Dying man pleads to police for help.
Kane Gorny was just 22-years-old, he was a patient at one of the main "teaching hospitals" run by England's National Health Service. His problems started when he was diagnosed with brain cancer but the therapy weakened his bones leading to the need for a hip replacement. With that operation he was unable to get out of bed.
He also required medication three times per day, without which, he was warned, he could die. The NHS staff apparently ignored Kane. They didn't give him his medication and they refused to give him water, even though he repeatedly asked for it. When he became insistent staff had security guards restrain him.
Unable to get water himself the desperate man called the local police begging them to intervene. He told them: "Please help me. All I want is a drink and no one is helping me."
Without his medication Gorny became incoherent. His mother gave him something to drink but didn't know how severely dehydrated he had become. She called in nurses who told her that her son was fine. A doctor told her not to worry. She sat there crying until another physician came by, looked at her son, and called for emergency care. She was sent out of the room and one hour later her son died from severe dehydration, all while under the care of the NHS. But it was free!
The NHS rushed to offer counseling—to the nurses who had neglected the boy, not to the family of the victim. They also said they apologized and wrote up new policies saying this won't happen again. Somehow I would have thought that the NHS would already have policies about starving patients to death, or allowing them to dehydrate to death. The BBC says the police are investigating the case at the request of the coroner.
Apparently the new policies are none too soon. Actually they are too late for many. The Express reports that a government commission found that:
HUNDREDS of patients are starving to death in hospital every year, a report revealed yesterday.
The highly critical study also revealed that up to 50,000 patients who died from illness or old age were suffering from malnutrition.
The Labour government sat on the report for almost a year, before releasing it. The government quickly announced that they were taking action—they are abolishing the commission that wrote the report. Other studies of the NHS are equally as bad. The Telegraph reports that a study found that government solutions to the long waiting time for NHS care worsened problems. The government, stung by the inability of the NHS to offer timely care to patients, as a result of the rationing which helps make British health care "so cheap", put into effect rules that hospitals had to admit patients within a certain number of hours. The rules did nothing to provide more beds so the hospitals "ignored basic hygiene to cram in patients to meet waiting-time targets." This lead to increased deaths due to poor hygiene.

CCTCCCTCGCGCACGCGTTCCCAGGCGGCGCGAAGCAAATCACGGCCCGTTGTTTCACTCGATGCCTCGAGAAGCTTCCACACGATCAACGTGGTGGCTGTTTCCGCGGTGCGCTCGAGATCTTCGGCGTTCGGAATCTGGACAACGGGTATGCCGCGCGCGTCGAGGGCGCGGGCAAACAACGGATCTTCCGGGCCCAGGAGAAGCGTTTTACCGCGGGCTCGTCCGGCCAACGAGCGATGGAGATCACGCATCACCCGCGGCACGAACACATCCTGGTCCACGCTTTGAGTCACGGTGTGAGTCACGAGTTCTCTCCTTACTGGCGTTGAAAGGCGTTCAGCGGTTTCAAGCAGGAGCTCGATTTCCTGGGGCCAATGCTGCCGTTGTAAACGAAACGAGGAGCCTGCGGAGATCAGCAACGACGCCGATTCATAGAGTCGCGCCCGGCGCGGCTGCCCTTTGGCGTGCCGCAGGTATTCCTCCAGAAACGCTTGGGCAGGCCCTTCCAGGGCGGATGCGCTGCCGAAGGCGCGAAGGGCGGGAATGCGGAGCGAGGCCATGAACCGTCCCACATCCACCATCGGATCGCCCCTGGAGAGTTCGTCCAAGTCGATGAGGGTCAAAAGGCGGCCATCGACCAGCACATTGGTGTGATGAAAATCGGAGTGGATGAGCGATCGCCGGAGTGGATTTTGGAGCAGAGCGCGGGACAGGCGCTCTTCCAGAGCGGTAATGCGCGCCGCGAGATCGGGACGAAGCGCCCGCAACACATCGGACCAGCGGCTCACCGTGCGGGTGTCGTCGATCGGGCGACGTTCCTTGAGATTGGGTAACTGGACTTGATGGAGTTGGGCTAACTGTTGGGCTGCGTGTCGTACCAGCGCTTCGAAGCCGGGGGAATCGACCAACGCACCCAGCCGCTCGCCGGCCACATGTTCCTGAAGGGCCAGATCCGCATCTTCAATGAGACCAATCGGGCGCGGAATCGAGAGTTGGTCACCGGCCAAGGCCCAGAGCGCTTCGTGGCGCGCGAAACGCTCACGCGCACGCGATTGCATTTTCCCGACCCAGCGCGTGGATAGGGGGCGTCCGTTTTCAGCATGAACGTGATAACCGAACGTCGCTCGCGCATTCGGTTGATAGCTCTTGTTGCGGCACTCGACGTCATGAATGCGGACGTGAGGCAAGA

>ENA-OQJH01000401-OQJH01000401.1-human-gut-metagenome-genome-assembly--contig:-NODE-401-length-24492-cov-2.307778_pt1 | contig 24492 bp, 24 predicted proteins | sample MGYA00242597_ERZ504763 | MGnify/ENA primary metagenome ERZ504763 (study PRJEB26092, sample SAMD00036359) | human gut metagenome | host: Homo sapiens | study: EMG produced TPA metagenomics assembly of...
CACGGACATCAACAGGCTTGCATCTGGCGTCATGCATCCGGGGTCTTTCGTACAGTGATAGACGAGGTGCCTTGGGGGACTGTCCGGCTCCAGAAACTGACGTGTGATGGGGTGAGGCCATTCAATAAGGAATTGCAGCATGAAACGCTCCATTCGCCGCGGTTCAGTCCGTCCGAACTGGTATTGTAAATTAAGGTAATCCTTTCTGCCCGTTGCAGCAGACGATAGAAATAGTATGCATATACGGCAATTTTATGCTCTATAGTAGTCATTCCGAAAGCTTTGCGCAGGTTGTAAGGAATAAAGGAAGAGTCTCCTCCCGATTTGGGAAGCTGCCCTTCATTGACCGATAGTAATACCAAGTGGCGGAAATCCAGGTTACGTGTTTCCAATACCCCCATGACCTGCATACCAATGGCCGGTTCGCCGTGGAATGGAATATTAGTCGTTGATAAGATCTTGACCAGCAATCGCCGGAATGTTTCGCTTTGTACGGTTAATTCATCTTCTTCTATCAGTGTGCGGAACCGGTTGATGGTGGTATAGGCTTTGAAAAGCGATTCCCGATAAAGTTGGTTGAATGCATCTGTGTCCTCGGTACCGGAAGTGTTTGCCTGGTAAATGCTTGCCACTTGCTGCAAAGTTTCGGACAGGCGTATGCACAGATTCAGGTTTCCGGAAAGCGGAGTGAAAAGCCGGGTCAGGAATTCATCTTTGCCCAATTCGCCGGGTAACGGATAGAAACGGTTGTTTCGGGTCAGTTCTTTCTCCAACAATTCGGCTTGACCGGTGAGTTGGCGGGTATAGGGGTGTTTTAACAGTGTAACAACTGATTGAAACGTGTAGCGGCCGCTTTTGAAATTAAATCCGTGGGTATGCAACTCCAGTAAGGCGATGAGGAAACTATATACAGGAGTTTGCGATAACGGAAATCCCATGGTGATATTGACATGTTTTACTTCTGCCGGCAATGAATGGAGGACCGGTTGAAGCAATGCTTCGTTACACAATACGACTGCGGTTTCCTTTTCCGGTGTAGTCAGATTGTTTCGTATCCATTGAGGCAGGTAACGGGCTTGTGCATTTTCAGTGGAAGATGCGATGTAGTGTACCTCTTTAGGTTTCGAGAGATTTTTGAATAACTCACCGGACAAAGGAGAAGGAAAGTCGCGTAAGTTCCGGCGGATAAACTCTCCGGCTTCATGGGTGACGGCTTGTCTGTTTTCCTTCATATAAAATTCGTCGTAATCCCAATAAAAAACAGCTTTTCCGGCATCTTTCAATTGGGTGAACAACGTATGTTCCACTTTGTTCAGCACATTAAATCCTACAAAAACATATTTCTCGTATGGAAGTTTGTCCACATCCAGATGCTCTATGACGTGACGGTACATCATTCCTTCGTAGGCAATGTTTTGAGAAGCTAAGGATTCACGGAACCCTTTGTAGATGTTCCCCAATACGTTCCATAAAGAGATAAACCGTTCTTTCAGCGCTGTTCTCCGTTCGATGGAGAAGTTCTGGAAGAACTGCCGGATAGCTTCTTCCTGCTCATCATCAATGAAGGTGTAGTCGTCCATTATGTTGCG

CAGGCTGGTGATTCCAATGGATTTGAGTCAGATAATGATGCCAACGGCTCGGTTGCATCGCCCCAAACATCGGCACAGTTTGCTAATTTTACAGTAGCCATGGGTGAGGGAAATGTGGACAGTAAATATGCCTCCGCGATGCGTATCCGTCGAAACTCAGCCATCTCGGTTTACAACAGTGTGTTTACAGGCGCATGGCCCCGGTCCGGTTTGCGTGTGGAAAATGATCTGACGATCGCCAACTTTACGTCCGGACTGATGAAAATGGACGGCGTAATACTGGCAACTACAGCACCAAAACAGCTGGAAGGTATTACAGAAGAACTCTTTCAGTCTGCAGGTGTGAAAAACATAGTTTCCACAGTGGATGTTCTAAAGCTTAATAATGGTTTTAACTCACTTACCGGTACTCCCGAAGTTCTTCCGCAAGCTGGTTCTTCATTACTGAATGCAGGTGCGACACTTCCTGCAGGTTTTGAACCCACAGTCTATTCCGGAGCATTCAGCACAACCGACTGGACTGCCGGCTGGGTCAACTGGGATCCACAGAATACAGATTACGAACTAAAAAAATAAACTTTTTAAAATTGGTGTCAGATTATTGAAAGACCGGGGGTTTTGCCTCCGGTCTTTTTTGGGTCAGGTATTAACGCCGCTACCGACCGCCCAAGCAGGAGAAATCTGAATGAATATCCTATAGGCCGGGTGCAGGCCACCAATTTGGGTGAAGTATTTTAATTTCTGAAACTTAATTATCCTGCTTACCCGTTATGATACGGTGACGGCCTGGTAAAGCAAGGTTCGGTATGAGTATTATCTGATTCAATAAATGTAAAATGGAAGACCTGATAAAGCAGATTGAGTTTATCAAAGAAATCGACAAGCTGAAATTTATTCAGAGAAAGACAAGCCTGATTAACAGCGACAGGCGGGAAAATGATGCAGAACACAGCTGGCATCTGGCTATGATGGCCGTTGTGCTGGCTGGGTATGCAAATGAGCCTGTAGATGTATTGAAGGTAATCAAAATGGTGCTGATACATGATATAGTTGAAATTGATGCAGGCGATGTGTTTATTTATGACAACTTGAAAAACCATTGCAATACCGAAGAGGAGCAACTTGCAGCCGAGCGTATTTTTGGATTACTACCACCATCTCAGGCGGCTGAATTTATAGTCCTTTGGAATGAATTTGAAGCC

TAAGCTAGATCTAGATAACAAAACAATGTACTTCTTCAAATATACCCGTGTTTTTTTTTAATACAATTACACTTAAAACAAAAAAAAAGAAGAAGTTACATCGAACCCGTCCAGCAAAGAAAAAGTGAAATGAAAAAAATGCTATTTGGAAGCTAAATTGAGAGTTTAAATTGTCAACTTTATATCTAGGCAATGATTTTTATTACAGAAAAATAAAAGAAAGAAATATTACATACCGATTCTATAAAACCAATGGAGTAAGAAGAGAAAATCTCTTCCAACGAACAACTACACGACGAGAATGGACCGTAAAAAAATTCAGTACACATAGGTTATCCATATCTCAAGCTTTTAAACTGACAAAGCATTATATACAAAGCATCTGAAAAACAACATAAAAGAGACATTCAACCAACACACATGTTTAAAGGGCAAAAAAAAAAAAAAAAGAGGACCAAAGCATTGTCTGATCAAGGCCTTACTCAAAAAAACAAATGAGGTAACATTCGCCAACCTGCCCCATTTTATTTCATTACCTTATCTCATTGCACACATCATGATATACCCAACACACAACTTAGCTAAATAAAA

The Telegraph reports: "Filthy wards and nurse shortages led to up to 1,200 deaths at Stafford hospital. They report that the Institute for Healthcare improvements was hired to study British care. IHI reported:
“The patient doesn’t seem to be in the picture.” It adds: “We were struck by the virtual absence of mention of patients and families ... whether we were discussing aims and ambition for improvement, measurement of progress or any other topic relevant to quality.
“Most targets and standards appear to be defined in professional, organisational and political terms, not in terms of patients’ experience of care.”
Imagine that! But, considering that the funds for the NHS are not provided directly by patients, but are are decided politically, is it any surprise that NHS care focuses now what the bureaucrats and politicians want, to the detriment of patients. The patient doesn't pay for his health care, at least not directly. Prof . Briama Jarman, an expert on hopsitals standards, said: "These reports have never seen they light of day. We desperately need a better monitoring system for the NHS which actually works." But a spokesman for the Department of Health said they never wanted these reports to have "wider circulation." No, I suspect they wouldn't.
Yet, in recent years, the NHS was showered with new funds by the Labour governments. Lord Warner, who was a Labour minister of health says that the tw0-thirds of the new funding was used to increase salaries. He says that Gordon Brown, now prime minister "reverted to the traditional line in health, which was to support the unions who are the paymaster of the Labour party in the runup to the election." In other words, the extra funds weren't used for more health care but to make the trade unions happy so that the unions would be there when Laabour needs the in an election campaign. This shouldn't surprise Americans as this is precisely how the Democrats treat the education system here. American education exists to make the teacher's unions happy so that the unions, in turn, support the Democratic Party. In politically provided services, employees and teachers, come before patients and students.
Warner says that between 1997 and 2007, under Labour rule, "inputs—by that I mean cash—went up by 60%. But NHS outputs went down by 4%."